Dear Untours family,
As a youngster, my grandfather “Pop” taught himself to read out of boredom during long church services, sitting on the floor at his father’s knee. While the minister read the scripture aloud, he would follow his father’s finger on the words in the Bible. In time, Pop could read what he was seeing. Unfortunately, he learned to read upside-down!
The good news for Pop is that, having already mastered reading one language — upside-down English — he could more easily learn how to read his second language, right-side up English.
Lots of things in this world are upside-down. Righting them is often pretty easy once we see what’s not working and what needs amending.
When Hal started the Untours Foundation in 1992, he had some upside-down experiences while testing micro lending. For example, he loaned money to one single fair trade farmer in Mexico, who lost everything, including the loan from Hal, in two hurricanes. Hal then discovered he could spread the risk out over many farmers by loaning money to fair trade organizations in the USA, which in turn fairly financed the farmers he believed in. Since that discovery, fair trade businesses have had a 100 percent repayment rate on their Untours Foundation loans.
“Upside-down” may be just the way we need to start looking at some things. We love our upside-down map on the foundation wall. There’s no astronomical or geographical reason why the northern hemisphere should be on the top.
So as we carry out our work at the foundation, my colleague Shannon Davidson and I look for ways we might have the book upside-down, and ways we might just need to turn it upside-down ourselves to discover more effective means to address poverty issues.
This year we didn’t find much in our loan portfolio needing to be inverted or righted, but we did observe that we have some superstars. So instead of investing in new companies (well, we did invest in one), we decided to help some of our current companies leap forward. Here’s a stellar sample:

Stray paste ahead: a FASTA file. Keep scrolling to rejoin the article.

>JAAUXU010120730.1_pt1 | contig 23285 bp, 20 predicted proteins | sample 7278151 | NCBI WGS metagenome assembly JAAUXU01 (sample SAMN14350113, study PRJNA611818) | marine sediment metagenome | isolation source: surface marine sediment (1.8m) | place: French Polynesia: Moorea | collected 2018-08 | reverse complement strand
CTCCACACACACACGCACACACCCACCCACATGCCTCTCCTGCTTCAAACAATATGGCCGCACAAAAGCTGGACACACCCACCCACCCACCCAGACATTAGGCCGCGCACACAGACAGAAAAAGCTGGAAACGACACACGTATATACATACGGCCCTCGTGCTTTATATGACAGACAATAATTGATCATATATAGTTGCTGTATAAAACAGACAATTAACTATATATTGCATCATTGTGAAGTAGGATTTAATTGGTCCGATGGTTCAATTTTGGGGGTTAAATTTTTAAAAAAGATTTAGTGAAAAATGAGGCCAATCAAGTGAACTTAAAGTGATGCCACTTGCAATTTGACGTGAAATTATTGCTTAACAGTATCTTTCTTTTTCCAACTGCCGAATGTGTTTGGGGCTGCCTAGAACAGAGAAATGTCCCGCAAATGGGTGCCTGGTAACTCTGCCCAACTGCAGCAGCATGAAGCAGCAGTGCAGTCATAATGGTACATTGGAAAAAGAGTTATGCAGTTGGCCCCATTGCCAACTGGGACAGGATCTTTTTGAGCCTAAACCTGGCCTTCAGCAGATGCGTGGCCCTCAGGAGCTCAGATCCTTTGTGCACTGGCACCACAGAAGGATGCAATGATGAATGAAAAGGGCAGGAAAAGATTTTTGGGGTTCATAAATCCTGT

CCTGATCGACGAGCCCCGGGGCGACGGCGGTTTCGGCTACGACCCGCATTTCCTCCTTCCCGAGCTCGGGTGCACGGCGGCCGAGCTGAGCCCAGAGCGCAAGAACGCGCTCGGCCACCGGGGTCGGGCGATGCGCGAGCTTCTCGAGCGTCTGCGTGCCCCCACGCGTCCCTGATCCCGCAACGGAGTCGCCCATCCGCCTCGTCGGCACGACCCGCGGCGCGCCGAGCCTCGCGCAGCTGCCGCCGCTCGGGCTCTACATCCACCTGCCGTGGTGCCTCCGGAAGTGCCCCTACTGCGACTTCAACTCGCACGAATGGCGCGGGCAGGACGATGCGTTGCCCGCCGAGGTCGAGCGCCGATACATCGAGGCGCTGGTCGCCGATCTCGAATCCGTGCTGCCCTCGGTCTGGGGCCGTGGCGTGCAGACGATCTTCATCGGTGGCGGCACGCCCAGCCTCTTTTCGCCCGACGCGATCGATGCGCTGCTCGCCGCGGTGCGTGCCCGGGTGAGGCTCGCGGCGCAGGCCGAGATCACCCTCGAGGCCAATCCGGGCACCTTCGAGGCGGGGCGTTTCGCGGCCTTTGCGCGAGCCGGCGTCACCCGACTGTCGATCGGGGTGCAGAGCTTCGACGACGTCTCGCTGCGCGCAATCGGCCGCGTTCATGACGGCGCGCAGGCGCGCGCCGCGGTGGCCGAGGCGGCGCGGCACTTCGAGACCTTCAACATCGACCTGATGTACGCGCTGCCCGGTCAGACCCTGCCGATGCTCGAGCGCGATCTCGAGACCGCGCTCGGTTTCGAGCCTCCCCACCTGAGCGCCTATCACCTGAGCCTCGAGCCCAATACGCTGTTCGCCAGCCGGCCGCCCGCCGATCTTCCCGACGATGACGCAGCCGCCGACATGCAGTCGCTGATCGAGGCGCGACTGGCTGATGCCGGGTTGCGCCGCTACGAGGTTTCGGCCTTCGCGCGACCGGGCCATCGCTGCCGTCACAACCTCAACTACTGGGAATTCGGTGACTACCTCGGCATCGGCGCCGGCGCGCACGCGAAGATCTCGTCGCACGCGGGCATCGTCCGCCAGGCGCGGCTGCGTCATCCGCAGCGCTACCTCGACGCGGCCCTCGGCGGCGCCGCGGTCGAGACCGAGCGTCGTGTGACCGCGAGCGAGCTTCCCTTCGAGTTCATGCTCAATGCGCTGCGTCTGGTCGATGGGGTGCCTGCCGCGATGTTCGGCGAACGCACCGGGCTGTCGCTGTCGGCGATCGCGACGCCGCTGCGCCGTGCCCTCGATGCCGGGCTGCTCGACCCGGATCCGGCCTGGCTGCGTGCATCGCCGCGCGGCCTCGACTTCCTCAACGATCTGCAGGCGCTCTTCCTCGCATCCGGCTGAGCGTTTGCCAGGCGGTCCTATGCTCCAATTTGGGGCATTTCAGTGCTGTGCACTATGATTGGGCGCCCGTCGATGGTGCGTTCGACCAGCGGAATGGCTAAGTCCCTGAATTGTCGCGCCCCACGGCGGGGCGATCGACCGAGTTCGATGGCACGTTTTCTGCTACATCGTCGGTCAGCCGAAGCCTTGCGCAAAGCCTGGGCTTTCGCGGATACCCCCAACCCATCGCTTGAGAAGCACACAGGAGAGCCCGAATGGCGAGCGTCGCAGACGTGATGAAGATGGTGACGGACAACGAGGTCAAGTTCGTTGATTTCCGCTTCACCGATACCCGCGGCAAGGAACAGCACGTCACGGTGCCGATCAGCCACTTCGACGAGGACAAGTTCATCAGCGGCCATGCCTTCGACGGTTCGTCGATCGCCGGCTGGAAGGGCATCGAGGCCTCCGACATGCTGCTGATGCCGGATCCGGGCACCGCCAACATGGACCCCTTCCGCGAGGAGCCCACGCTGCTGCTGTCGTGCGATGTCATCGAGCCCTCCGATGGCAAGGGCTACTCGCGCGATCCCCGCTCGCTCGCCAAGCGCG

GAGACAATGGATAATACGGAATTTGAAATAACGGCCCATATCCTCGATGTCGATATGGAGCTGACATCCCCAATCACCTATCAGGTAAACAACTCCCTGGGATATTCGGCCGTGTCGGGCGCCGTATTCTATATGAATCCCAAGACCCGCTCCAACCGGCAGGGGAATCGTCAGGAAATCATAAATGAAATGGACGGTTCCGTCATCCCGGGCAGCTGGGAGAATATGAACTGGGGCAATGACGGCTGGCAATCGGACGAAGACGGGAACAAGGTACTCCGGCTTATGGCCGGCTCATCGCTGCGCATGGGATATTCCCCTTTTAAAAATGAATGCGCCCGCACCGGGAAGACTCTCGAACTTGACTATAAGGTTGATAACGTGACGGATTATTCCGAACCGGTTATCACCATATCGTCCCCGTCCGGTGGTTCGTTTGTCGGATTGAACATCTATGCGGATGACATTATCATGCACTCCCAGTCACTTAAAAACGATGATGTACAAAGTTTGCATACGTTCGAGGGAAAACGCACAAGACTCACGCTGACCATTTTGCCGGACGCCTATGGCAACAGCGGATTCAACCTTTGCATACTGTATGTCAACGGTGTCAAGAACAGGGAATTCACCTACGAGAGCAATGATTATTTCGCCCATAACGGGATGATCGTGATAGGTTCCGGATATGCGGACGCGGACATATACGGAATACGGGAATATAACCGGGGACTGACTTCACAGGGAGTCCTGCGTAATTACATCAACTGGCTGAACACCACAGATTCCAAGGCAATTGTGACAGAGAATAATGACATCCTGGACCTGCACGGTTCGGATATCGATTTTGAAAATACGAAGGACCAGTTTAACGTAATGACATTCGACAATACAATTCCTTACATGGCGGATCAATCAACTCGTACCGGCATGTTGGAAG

- Wash Cycle Laundry expanded from Philadelphia to Washington DC and Austin, grew from seven employees to 48 since we made the first loan three years ago, and attracted equity investors to support its expansion. It’s won more sustainability awards than any company I know, including a $25,000 prize just last month.
- EcoZoom received a $21 million order for 700,000 cookstoves for Rwanda alone. These cookstoves are helping to solve a major indoor air pollution problem that affects mostly women and children.
- Tosheka Textiles, makers of handbags from plastic bags and natural fibers, has a new organic cotton weaving project. They’ve secured government funding in Kenya to launch 500 organic cotton farmers on 700 acres (and up to 4,500 farmers on 7,000 acres over four years), who will supply Tosheka.
- SosteNica expanded to support green housing construction in Nicaragua. Housing features include composting toilets, rainwater capture, solar electricity, edible landscaping, and building with local materials.
One upside-down issue is how most foundations invest their endowments at cross purposes with their missions. An analysis of the Gates endowment demonstrated just this point: The foundation held stock in the very pharmaceutical companies it was fighting to secure medications for low-income patients! Billions of dollars of foundation endowments could instead be invested in change-making businesses and nonprofits — the way the Untours Foundation invests.
We are collaborating with several foundations on a campaign to put endowment funds to work in alignment with their missions. We believe that this could be our most impactful work in addressing poverty and helping the planet. We are pleased that the foundation can serve as a model for this type of proactive investing.
We remain most honored that you are on this journey with us. That’s one thing that always feels right-side up! We count on your support to grow our successes. Please keep taking Untours and thank you for considering a direct gift to our work!
Wishing you and yours a beautiful, loving, holiday season and a spectacular 2015,
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